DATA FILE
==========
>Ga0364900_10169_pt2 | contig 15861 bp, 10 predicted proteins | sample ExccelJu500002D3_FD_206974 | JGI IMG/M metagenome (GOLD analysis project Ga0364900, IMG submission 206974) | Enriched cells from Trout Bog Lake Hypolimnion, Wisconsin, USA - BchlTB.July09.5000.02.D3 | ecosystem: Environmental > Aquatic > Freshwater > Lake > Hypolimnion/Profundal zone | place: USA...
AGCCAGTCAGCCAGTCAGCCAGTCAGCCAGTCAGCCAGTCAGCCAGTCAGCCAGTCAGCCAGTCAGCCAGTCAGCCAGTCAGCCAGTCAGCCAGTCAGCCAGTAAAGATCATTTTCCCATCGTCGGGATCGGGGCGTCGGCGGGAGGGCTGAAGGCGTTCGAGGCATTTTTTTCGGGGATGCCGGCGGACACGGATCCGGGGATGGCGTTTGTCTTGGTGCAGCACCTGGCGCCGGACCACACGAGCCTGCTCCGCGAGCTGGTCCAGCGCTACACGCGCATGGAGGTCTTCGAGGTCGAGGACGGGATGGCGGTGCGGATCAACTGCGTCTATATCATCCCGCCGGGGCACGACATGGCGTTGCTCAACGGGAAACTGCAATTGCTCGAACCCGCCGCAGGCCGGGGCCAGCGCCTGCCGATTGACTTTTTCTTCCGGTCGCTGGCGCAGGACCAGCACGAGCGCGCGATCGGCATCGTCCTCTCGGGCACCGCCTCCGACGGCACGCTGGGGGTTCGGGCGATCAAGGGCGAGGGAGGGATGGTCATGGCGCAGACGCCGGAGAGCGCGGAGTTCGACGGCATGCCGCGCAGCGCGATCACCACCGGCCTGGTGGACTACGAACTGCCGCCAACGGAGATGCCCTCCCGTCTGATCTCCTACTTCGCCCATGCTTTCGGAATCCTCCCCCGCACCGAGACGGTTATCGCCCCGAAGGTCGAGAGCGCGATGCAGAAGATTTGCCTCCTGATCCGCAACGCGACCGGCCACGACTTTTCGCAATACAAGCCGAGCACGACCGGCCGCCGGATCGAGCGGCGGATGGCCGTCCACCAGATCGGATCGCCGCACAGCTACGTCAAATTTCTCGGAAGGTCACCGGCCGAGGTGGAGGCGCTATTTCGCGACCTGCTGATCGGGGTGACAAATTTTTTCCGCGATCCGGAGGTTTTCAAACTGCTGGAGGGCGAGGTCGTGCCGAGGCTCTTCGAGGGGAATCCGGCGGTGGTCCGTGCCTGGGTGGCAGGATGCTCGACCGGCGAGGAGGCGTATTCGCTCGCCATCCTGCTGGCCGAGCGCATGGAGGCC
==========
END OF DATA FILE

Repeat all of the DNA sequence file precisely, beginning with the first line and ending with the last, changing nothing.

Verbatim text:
>Ga0364900_10169_pt2 | contig 15861 bp, 10 predicted proteins | sample ExccelJu500002D3_FD_206974 | JGI IMG/M metagenome (GOLD analysis project Ga0364900, IMG submission 206974) | Enriched cells from Trout Bog Lake Hypolimnion, Wisconsin, USA - BchlTB.July09.5000.02.D3 | ecosystem: Environmental > Aquatic > Freshwater > Lake > Hypolimnion/Profundal zone | place: USA...
AGCCAGTCAGCCAGTCAGCCAGTCAGCCAGTCAGCCAGTCAGCCAGTCAGCCAGTCAGCCAGTCAGCCAGTCAGCCAGTCAGCCAGTCAGCCAGTCAGCCAGTAAAGATCATTTTCCCATCGTCGGGATCGGGGCGTCGGCGGGAGGGCTGAAGGCGTTCGAGGCATTTTTTTCGGGGATGCCGGCGGACACGGATCCGGGGATGGCGTTTGTCTTGGTGCAGCACCTGGCGCCGGACCACACGAGCCTGCTCCGCGAGCTGGTCCAGCGCTACACGCGCATGGAGGTCTTCGAGGTCGAGGACGGGATGGCGGTGCGGATCAACTGCGTCTATATCATCCCGCCGGGGCACGACATGGCGTTGCTCAACGGGAAACTGCAATTGCTCGAACCCGCCGCAGGCCGGGGCCAGCGCCTGCCGATTGACTTTTTCTTCCGGTCGCTGGCGCAGGACCAGCACGAGCGCGCGATCGGCATCGTCCTCTCGGGCACCGCCTCCGACGGCACGCTGGGGGTTCGGGCGATCAAGGGCGAGGGAGGGATGGTCATGGCGCAGACGCCGGAGAGCGCGGAGTTCGACGGCATGCCGCGCAGCGCGATCACCACCGGCCTGGTGGACTACGAACTGCCGCCAACGGAGATGCCCTCCCGTCTGATCTCCTACTTCGCCCATGCTTTCGGAATCCTCCCCCGCACCGAGACGGTTATCGCCCCGAAGGTCGAGAGCGCGATGCAGAAGATTTGCCTCCTGATCCGCAACGCGACCGGCCACGACTTTTCGCAATACAAGCCGAGCACGACCGGCCGCCGGATCGAGCGGCGGATGGCCGTCCACCAGATCGGATCGCCGCACAGCTACGTCAAATTTCTCGGAAGGTCACCGGCCGAGGTGGAGGCGCTATTTCGCGACCTGCTGATCGGGGTGACAAATTTTTTCCGCGATCCGGAGGTTTTCAAACTGCTGGAGGGCGAGGTCGTGCCGAGGCTCTTCGAGGGGAATCCGGCGGTGGTCCGTGCCTGGGTGGCAGGATGCTCGACCGGCGAGGAGGCGTATTCGCTCGCCATCCTGCTGGCCGAGCGCATGGAGGCC